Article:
Flannery O’Connor’s short story “Revelation” begins with a holier-than-thou character having a book, along with her sin, thrown in her face. She returns home with a bruised face and bruised pride to reflect on her sins. For many of us, reading Jesus and John Wayne might feel a little like that. Indeed, Kristin Kobes Du Mez’ book is one that can help jolt us to the reality of what we have made and become. It’s painful, of course, but necessary. Believing that wounds from a friend can be trusted (Pro 27:6), we would do well to heed those Jesus and John Wayne offers.

I have spent my life in evangelical circles, and most, if not all, of the names mentioned in Jesus and John Wayne were familiar to me. The book helped me put the stars I’ve seen through the decades into alignment, revealing a constellation of our failures. It helps us see that that “one time” when we saw women treated badly was actually one of many. It helps us see the ideological distance between soft-spoken James Dobson and our blustery racist grandpa aren’t as vast as we had assumed. Jesus and John Wayne is well-timed, and important. Evangelicals need to come to terms with how they have used power and gender to harm people. Because we cannot continue to claim that abuse scandals or Christian nationalists are outliers. Du Mez’s work throws the closet doors wide open, and our skeletons are on full display.

However, despite the good I see in Du Mez’ work, I have to admit my mixed feelings about it. Perhaps I’m a particularly needy reader, but if Du Mez hopes to persuade skeptical readers, you wouldn’t guess it from the book. Due to frequent sarcasm as well as a lack of charity toward its critics and, at times, a lack of evidence to back up its claims, I fear this book will be rejected by many of the people who would most benefit from reading it

Who Said It?

One of the first things I noticed about the book was that by parroting evangelical voices without using direct quotations or citations, Du Mez’ tone unfortunately often reads as sarcastic. This makes it difficult to see her as a friendly critic. As a woman, I cringe at this oft-misused critique, but the problem was prevalent throughout the book so it seems important to mention. It’s difficult to convey in its subtlety, but one example is in the chapter titled, “A New High Priest.” This section, which includes no citations or direct quotes, offers a biting, sarcastic version of evangelical thinking about gender and masculinity in particular: “What makes for a strong leader? A virile (white) man. And what of his vulgarity?…Even sexual assault? Well, boys will be boys…If you wanted a tamer man, castrate him.” Again, this is difficult to demonstrate in a short quote, but because it carries throughout the book it is hard to miss as you read. It will not win Du Mez charitable readings from skeptical evangelicals.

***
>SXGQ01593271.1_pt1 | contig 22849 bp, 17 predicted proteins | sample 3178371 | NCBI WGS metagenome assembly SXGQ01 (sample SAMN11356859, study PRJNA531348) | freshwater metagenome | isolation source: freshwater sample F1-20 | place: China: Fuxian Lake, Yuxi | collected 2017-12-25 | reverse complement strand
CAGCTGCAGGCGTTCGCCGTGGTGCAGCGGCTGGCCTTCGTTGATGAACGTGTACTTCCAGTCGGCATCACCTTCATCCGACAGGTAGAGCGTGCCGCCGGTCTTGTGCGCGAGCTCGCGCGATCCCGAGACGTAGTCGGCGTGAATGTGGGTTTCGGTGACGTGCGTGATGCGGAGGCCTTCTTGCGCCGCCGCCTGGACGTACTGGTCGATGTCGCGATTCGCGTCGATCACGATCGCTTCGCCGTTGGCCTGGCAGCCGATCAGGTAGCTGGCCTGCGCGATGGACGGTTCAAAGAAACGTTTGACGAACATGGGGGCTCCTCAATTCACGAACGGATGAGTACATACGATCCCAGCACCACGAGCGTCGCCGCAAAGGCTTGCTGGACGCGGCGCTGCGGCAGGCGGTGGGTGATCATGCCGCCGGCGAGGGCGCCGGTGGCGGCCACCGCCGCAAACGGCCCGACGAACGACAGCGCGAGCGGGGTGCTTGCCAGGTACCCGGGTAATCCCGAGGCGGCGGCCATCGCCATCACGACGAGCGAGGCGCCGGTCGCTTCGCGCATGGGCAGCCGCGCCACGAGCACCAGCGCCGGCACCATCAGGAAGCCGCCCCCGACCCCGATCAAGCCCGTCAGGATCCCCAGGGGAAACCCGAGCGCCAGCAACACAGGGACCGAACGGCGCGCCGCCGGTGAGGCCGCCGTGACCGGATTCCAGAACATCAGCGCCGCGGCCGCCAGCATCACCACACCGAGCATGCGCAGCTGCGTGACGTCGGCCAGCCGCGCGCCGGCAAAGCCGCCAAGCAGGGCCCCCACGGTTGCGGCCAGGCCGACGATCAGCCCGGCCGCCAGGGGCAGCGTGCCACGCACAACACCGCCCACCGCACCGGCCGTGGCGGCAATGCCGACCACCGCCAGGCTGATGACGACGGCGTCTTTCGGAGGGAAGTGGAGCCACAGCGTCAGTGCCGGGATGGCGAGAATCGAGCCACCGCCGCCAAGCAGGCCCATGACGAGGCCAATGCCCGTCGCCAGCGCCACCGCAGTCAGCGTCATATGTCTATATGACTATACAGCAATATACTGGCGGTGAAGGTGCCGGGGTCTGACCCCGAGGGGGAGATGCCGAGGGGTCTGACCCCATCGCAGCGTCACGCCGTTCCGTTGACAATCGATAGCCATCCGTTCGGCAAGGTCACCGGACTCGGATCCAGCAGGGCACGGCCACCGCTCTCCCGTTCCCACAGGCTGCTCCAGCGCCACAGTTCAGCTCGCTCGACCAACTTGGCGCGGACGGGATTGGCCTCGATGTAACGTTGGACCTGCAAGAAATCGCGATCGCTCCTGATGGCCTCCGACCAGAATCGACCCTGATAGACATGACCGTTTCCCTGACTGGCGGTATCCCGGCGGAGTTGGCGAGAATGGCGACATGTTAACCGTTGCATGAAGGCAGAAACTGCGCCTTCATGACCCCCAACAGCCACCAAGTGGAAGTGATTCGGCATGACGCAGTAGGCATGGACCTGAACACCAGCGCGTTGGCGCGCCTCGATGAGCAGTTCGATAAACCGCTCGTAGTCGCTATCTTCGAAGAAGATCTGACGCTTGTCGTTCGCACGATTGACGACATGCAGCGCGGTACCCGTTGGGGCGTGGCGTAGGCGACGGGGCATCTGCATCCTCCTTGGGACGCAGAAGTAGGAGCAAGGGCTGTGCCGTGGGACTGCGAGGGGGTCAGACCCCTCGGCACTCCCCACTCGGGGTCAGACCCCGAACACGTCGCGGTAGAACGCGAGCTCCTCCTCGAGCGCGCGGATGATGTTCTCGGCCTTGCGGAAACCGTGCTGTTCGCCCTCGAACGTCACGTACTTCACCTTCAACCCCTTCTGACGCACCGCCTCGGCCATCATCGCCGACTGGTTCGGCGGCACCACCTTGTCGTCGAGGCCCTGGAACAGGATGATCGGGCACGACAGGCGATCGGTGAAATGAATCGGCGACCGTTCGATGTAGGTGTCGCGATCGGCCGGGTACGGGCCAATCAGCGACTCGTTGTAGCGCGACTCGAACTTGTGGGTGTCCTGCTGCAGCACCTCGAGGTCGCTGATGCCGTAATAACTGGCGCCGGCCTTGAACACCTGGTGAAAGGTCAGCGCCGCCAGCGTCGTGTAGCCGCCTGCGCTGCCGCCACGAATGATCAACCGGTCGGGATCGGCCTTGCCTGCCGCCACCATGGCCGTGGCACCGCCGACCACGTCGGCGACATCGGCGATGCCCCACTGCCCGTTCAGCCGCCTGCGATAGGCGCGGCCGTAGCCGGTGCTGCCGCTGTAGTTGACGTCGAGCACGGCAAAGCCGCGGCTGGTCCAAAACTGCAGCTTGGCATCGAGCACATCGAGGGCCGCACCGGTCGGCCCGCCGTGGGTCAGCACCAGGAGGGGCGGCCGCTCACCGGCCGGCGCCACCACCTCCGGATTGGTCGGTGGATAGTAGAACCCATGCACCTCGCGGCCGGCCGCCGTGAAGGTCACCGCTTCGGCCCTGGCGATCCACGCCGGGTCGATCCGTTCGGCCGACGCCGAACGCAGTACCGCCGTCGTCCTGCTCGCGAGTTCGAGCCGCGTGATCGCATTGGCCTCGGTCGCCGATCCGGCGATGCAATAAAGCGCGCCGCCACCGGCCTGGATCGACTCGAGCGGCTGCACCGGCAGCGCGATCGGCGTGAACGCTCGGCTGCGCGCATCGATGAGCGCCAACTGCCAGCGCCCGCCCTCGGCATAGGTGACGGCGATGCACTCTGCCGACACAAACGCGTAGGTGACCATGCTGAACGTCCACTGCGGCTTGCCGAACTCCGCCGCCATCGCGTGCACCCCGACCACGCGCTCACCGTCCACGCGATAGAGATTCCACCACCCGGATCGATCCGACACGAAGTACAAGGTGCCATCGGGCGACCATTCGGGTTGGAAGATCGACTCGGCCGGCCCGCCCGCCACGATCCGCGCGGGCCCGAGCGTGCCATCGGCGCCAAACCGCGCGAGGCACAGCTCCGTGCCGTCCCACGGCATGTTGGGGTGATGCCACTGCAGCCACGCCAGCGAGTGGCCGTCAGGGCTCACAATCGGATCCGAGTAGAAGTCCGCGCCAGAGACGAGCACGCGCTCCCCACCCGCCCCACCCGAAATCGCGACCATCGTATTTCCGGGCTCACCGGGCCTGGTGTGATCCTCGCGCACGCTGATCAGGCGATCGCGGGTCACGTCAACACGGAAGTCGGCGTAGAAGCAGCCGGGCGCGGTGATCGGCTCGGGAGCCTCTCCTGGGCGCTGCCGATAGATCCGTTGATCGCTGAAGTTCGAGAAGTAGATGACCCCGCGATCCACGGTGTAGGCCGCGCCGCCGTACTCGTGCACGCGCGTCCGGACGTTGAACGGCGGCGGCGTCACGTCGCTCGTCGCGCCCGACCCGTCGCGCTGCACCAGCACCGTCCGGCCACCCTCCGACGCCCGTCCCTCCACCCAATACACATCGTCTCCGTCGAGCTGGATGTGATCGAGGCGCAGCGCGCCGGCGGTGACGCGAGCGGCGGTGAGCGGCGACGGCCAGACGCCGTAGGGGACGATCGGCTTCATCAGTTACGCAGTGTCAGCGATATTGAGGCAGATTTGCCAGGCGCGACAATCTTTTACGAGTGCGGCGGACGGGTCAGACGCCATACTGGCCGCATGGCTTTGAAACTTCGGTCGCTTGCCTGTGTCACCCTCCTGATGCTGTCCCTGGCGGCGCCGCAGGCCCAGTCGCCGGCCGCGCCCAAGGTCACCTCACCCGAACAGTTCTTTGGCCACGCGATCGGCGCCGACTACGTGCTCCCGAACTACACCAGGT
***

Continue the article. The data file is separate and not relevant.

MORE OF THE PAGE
Problematic Assumptions

A more substantial problem was that Du Mez often wrote as if the beliefs of evangelical leaders are self-evidently immoral. In some cases (abuse, for example) their actions are easy to condemn. Sometimes she seems to think that the correct side in a controversial debate is self-evident, such that those on the ‘wrong’ side need not be proven wrong, but merely dismissed. This problem appears most clearly when she attacks elements of 20th and 21st century American evangelicalism that are, in fact, common American elements of even traditional Christian beliefs. Without this sort of nuance in her analysis, it becomes too easy for some to put her words in the same wastebasket as those who accuse them of being on the “wrong side of history.”

One example occurs in her first chapter. Du Mez notes that Billy Graham used “athletic and military metaphors to make perfectly clear that his faith did not conflict with his masculinity,” and similar metaphors to describe Jesus (23). She shares this without demonstrating that this language is unique to evangelicalism. For example, the apostle Paul uses military metaphors to describe the Christian life. Christ himself is pictured as a commander of an army in the book of Revelation.[1] Additionally, Just War theory goes back as far as the fourth century, so military support has, in some sense, long been a part of Christian culture. It’s possible that American evangelicals use these images more often than others or in ways that are out of step with the biblical usage. But Du Mez uses this language to paint a picture of evangelical extremes without accounting for its broader use in Scripture and the Christian tradition more generally. What’s more, she acknowledges at times that trends in evangelicalism corresponded to similar trends in broader American culture, yet she does not show how evangelicals set themselves apart as being uniquely bad in their embrace of these trends.[2] Her citations, then, seem to work against her argument. This places disproportional blame on evangelicals for ills that plague American culture more broadly.

False Motives

Relatedly, she makes claims about the motives of some leaders without substantiating them. In her introduction, Du Mez states “[Evangelicalism is a movement] forged over time by individuals and organizations with varied motivations…and, for many, to extend their own power” (14). Unfortunately, she does not cite trustworthy sources to demonstrate this is the case (indeed there are no citations on this particular statement). Rather, throughout the book her conclusions in this regard appear to rest on analysis from sources that appear irrelevant or are clearly antagonistic outsiders. For example, in her chapter, “Discipline and Command,” she argues that James Dobson’s real agenda was gaining political protection for patriarchy. To prove it, she cites a cognitive linguist’s theory of the relationship between family and politics (86), with no argument for its validity or relevance.[3] Yet she notes that “the vast majority of [Dobson’s] organization’s resources remained devoted to its ‘family ministries.’” It is difficult to believe her argument as stated when the only measurable facts she mentions seem to indicate the opposite.